Commenced in January 2007
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clinical officers Related Abstracts

1 Surgical Skills in Mulanje

Authors: Nick Toossi, Joseph Hartland

Abstract:

Background: Malawi is an example of a low resource setting which faces a chronic shortage of doctors and other medical staff. This shortfall is made up for by clinical officers (COs), who are para-medicals trained for 4 years. The literature suggests to improve outcomes surgical skills training specifically should be promoted for COs in district and mission hospitals. Accordingly, the primary author was tasked with developing a basic surgical skills teaching package for COs of Mulanje Mission Hospital (MMH), Malawi, as part of a 4th year medical student External Student Selected Component field trip. MMH is a hospital based in the South of Malawi near the base of Mulanje Mountain and works in an extremely isolated environment with some of the poorest communities in the country. Traveling to Malawi the medical student author performed an educational needs assessment to develop and deliver a bespoke basic surgical skills teaching package. Methodology: An initial needs assessment identified the following domains: basic surgical skills (instrument naming & handling, knot tying, suturing principles and suturing techniques) and perineal repair. Five COs took part in a teaching package involving an interactive group simulation session, overseen by senior clinical officers and surgical trainees from the UK. Non-organic and animal models were used for simulation practice. This included the use of surgical skills boards to practice knot tying and ox tongue to simulate perineal repair. All participants spoke and read English. The impact of the session was analysed in two different ways. The first was via a pre and post Single Best Answer test and the second a questionnaire including likert’s scales and free text response questions. Results: There was a positive trend in pre and post test scores on competition of the course. There was increase in the mean confidence of learners before and after the delivery of teaching in basic surgical skills and simulated perineal repair, especially in ‘instrument naming and handling’. Whilst positively received it was discovered that learners desire more frequent surgical skills teaching sessions in order to improve and revise skills. Feedback suggests that the learners were not confident in retaining the skills without regular input. Discussion: Skills and confidence were improved as a result of the teaching provided. Learner's written feedback suggested there was an overall appetite for regular surgical skills teaching in the clinical environment and further opportunities to allow for deliberate self-practice. Surgical mentorship schemes facilitating supervised theatre time among trainees and lead surgeons along with improving access to surgical models/textbooks were some of the simple suggestions to improve surgical skills and confidence among COs. Although, this study is limited by population size it is reflective of the small, isolated and low resource environment in which this healthcare is delivered. This project does suggest that current surgical skills packages used in the UK could be adapted for employment in low resource settings, but it is consistency and sustainability that staff seek above all in their on-going education.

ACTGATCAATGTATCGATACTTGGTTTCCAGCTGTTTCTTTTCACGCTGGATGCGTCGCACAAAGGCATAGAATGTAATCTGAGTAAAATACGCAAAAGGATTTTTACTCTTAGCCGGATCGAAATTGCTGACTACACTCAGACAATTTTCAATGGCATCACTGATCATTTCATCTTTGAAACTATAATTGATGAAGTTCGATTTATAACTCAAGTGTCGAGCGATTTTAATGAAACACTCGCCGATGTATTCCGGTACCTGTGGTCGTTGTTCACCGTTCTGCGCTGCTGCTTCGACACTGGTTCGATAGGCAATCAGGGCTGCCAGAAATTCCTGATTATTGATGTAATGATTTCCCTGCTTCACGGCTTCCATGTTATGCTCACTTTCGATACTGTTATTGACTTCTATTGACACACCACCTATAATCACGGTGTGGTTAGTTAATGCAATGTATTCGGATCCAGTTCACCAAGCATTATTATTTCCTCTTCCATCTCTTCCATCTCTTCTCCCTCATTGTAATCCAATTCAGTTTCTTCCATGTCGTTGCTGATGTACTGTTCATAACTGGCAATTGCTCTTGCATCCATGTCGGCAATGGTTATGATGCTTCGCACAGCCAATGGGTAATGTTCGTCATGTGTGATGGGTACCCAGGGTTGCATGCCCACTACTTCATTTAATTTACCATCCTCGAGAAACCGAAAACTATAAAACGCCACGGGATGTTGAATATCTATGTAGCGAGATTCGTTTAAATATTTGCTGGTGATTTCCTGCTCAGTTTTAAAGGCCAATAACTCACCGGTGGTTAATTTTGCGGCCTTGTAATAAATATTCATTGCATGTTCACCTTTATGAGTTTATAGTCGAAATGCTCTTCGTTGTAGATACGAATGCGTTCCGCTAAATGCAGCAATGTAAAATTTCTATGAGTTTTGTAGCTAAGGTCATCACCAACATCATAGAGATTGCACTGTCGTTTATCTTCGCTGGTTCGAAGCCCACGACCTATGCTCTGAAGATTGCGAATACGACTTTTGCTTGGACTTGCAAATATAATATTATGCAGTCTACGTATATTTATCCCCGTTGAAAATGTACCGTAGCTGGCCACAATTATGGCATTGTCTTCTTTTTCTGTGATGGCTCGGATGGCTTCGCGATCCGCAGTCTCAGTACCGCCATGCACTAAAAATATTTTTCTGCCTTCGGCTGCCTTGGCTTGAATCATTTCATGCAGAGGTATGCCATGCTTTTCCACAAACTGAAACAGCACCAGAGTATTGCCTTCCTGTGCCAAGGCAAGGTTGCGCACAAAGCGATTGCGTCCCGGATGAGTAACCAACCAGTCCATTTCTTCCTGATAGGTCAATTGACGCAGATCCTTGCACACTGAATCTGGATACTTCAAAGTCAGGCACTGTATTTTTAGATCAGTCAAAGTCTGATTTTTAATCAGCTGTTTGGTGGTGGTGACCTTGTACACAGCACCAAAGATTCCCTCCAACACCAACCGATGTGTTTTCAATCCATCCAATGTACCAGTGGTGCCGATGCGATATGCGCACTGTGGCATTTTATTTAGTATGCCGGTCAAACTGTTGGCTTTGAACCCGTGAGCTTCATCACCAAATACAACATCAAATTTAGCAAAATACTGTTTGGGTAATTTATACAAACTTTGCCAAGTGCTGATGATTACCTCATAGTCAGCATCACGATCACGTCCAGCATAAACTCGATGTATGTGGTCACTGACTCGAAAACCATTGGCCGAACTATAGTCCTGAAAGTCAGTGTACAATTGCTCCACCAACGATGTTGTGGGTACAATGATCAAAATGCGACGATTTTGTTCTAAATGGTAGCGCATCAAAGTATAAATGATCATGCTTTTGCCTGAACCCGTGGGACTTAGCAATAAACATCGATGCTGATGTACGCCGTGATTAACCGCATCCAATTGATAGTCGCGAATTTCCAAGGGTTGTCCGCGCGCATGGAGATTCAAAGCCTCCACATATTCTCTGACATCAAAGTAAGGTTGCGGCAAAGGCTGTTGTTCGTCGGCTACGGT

Keywords: Education, Malawi, surgical skills, clinical officers

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